Threads

See more results

Topics

Usernames

Mumsnet Logo
Please
or
to access all these features

Get updates on how your baby develops, your body changes, and what you can expect during each week of your pregnancy by signing up to the Mumsnet Pregnancy Newsletters.

Elective c section/not confident with hospital
20

Justlettuce · 11/05/2022 22:11

Hello! Firstly English is not my first language so apologies for my mistakes.

Just a quick back story. I had an emergency c section 6 years ago. Labour was horrendous, Midwife refused to call a doctor, sent me home in pain. When I returned to the hospital few hours later I was seen by a different midwife who finally realised things were not progressing well. I had a emergency c section and recovery was fine.

Now I’m 23 weeks pregnant and I decided (and I was also told) I would be able to have an planned c section. Great, I feel happy about it and confident. They gave me the name of my obstetrician. I googled his name and he seems amazing. It was all too good to be true.

I had two doctor appointments but not with the doctor assigned on my notes (no idea who those two were). Both of them explained the risks of a caesarean and how it’s possible to have a vaginal delivery which I don’t want. They kept saying “elective caesarean” like I never had a emergency c section before and I’m too posh to push.

My worst nightmare is happening, being pushed into a vaginal delivery again like it’s a wonderful thing and I’m potentially hurting my baby and myself by wanting a caesarean. I can’t hear any of this anymore.

I haven’t been able to sleep for days. I cry every day, all day, I’m regretting getting pregnant. I was told in my previous pregnancy that I would have a planned caesarean if I ever had a second baby and now things are shifting. I went to my appointment happy and confident and left anxious and insecure. I’ve got no confidence those doctors are able to do a surgery and act promptly if any medical issue arises. Honestly I feel like I can jump from a building. I also searched for late terminations, I don’t want to go into labour, emergency caesarean or being carried away in the moment when it happens. I just want to see the doctor who is going to do my surgery and go into the theatre without fearing for my life.

I am terrified and I regret being pregnant now. We were just fine with our only child but I thought having a second baby would be good. We were happy with a second baby but I don’t trust the medical team and I can’t afford a private delivery with a experienced doctor. Now it’s too late and I’m collapsing with fear and regret.

please if anyone can share a similar experience, or give me some advice I would greatly appreciate.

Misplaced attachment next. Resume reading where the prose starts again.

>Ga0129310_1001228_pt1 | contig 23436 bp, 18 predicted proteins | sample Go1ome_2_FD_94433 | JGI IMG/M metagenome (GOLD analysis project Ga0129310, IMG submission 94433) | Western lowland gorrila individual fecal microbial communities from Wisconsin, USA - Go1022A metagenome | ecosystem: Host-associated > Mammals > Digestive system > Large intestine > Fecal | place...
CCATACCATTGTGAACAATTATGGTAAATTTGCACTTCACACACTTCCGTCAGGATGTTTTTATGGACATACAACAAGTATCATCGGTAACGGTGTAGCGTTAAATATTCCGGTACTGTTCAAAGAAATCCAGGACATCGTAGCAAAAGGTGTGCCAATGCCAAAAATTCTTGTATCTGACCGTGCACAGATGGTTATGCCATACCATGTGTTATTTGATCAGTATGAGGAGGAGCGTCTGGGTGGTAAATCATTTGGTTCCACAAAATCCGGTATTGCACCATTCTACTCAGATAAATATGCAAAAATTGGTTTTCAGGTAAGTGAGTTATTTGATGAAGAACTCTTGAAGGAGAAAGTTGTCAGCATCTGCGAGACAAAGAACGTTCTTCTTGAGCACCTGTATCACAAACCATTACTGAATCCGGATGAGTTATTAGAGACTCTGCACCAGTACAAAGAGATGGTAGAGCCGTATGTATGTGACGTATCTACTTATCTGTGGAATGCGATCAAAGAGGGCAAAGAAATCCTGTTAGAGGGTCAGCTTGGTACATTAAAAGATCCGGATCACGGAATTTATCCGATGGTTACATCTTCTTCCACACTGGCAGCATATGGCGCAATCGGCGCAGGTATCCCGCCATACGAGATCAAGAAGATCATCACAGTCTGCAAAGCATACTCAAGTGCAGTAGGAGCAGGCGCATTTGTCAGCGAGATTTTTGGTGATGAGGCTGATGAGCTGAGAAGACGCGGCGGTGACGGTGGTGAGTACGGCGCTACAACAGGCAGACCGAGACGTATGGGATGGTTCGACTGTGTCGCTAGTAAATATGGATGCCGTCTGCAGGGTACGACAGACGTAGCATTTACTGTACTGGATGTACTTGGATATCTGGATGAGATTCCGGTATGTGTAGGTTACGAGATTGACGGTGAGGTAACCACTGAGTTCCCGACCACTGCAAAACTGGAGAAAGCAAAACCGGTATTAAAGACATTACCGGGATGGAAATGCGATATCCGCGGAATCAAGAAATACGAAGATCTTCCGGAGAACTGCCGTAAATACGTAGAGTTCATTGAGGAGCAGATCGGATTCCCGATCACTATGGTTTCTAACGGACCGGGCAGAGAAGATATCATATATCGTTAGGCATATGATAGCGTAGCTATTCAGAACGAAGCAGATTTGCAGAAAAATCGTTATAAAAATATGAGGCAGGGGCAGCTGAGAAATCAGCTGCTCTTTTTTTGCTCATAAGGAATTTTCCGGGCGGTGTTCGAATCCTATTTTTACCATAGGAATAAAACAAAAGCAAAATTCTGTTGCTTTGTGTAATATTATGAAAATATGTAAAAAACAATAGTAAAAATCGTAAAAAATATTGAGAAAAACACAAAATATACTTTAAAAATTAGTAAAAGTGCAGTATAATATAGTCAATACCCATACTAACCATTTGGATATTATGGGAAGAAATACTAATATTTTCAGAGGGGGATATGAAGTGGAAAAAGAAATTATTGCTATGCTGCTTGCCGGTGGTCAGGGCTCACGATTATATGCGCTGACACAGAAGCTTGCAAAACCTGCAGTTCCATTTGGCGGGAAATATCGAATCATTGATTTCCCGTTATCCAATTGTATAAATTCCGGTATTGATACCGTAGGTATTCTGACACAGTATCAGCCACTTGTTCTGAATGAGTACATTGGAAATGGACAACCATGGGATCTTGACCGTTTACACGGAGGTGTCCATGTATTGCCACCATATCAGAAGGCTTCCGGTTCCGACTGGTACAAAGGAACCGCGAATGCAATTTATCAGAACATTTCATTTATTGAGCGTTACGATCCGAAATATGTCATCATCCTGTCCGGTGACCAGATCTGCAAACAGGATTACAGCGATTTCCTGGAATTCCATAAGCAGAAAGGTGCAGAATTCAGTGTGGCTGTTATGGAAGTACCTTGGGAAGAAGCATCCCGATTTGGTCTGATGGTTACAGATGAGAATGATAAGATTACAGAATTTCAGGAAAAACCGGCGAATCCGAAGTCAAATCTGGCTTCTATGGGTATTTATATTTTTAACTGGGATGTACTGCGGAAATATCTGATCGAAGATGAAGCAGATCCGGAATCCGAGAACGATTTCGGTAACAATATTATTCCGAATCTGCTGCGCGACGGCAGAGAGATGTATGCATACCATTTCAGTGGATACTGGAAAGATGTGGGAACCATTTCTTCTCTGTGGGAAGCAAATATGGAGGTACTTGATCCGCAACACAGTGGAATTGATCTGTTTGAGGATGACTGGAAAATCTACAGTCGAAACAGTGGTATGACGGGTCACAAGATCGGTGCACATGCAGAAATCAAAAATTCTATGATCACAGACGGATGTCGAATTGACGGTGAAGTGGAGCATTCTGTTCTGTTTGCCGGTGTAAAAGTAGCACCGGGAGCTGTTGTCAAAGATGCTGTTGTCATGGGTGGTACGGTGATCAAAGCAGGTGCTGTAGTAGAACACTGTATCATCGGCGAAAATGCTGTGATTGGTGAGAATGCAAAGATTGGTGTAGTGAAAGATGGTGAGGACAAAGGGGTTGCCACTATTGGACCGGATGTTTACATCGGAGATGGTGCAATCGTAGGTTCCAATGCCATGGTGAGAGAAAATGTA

OP's posts:
Please
or
to access all these features

Sussexmidwife · 11/05/2022 22:18

Are you in the UK?
Assuming that you are, I suggest that you phone the antenatal clinic tomorrow morning and ask to be put in touch with the perinatal mental health midwife. Share with them exactly what you have written here. They will be able to address your (very understandable) anxiety and fear and can advocate for you.

Please
or
to access all these features

sugarcoatedsp · 11/05/2022 22:21

"Elective CS" just means a planned one.
They will tell you all the pros and cons of each type of birth, that's their job, then you choose. You can choose an elective Caesarian, it won't be a problem honestly.
Try to make an appointment to discuss with a midwife, it sounds like you are panicking and talking will help.

Please
or
to access all these features

XrayFish · 11/05/2022 22:22

You don't have to accept any appointment you don't want to. You can reuse to see anyone other than the named doctor. you can ask for a second opinion. Get your midwife to put in your notes that you need continuity of care after previous experiances.

It's unclear if you're having midwife appointments too, obviously I'm not suggesting missing essential antenatal/medical care, but these seem more admin and getting you on the books?

I would say, if it's important to you, to check if the named doctor performs the surgery. I don't know if that's true.

Please
or
to access all these features

Justlettuce · 11/05/2022 22:26

Yes, I am in London.

OP's posts:
Please
or
to access all these features

Hugasauras · 11/05/2022 22:31

Elective Caesarian is just what it's called. It's not making any judgement on you or your choices. They will explain the risks and let you know your options, but you can just say that you want to have an elective section. They won't book you in until nearer the end - I am 34 weeks and have a consultant appointment next week to get a date for my section - so this stage is just about recording your wishes and putting things in place for later. Just be consistent that you want a section.

Please
or
to access all these features

Runkle · 11/05/2022 22:35

Kindly, I think your past trauma has caused unnecessary worry here. Elective is just a category as in not emergency, you'll see that on all your paperwork and it's factually correct. There's no judgement, just fact.
It's the medical team's job to explain the risks to you and your options. All you need to say is that you have considered the options, weighed up the risks versus benefits and have decided to 'make a maternal request for elective c-section'. This Web page is helpful www.birthrights.org.uk/campaigns-research/maternal-request-caesarean/. Good luck

Please
or
to access all these features

Scrambledchickens · 11/05/2022 22:35

Hi you do not have to agree to trial of vaginal delivery.
Next time you see a Dr explain that you do not want to discuss vaginal delivery again and would like to book an elective section. It is you right to choose and although they do need to inform you of risks of both, you have the final say so.
maybe bring a friend/ partner to your next appointment if possible to for support.

Please
or
to access all these features

Becles · 11/05/2022 22:38

It's called informed consent. If they don't tell you all the pros and ons of available options you can't make an informed choice and could be on mumsnet posting about how you weren't given all the information you needed.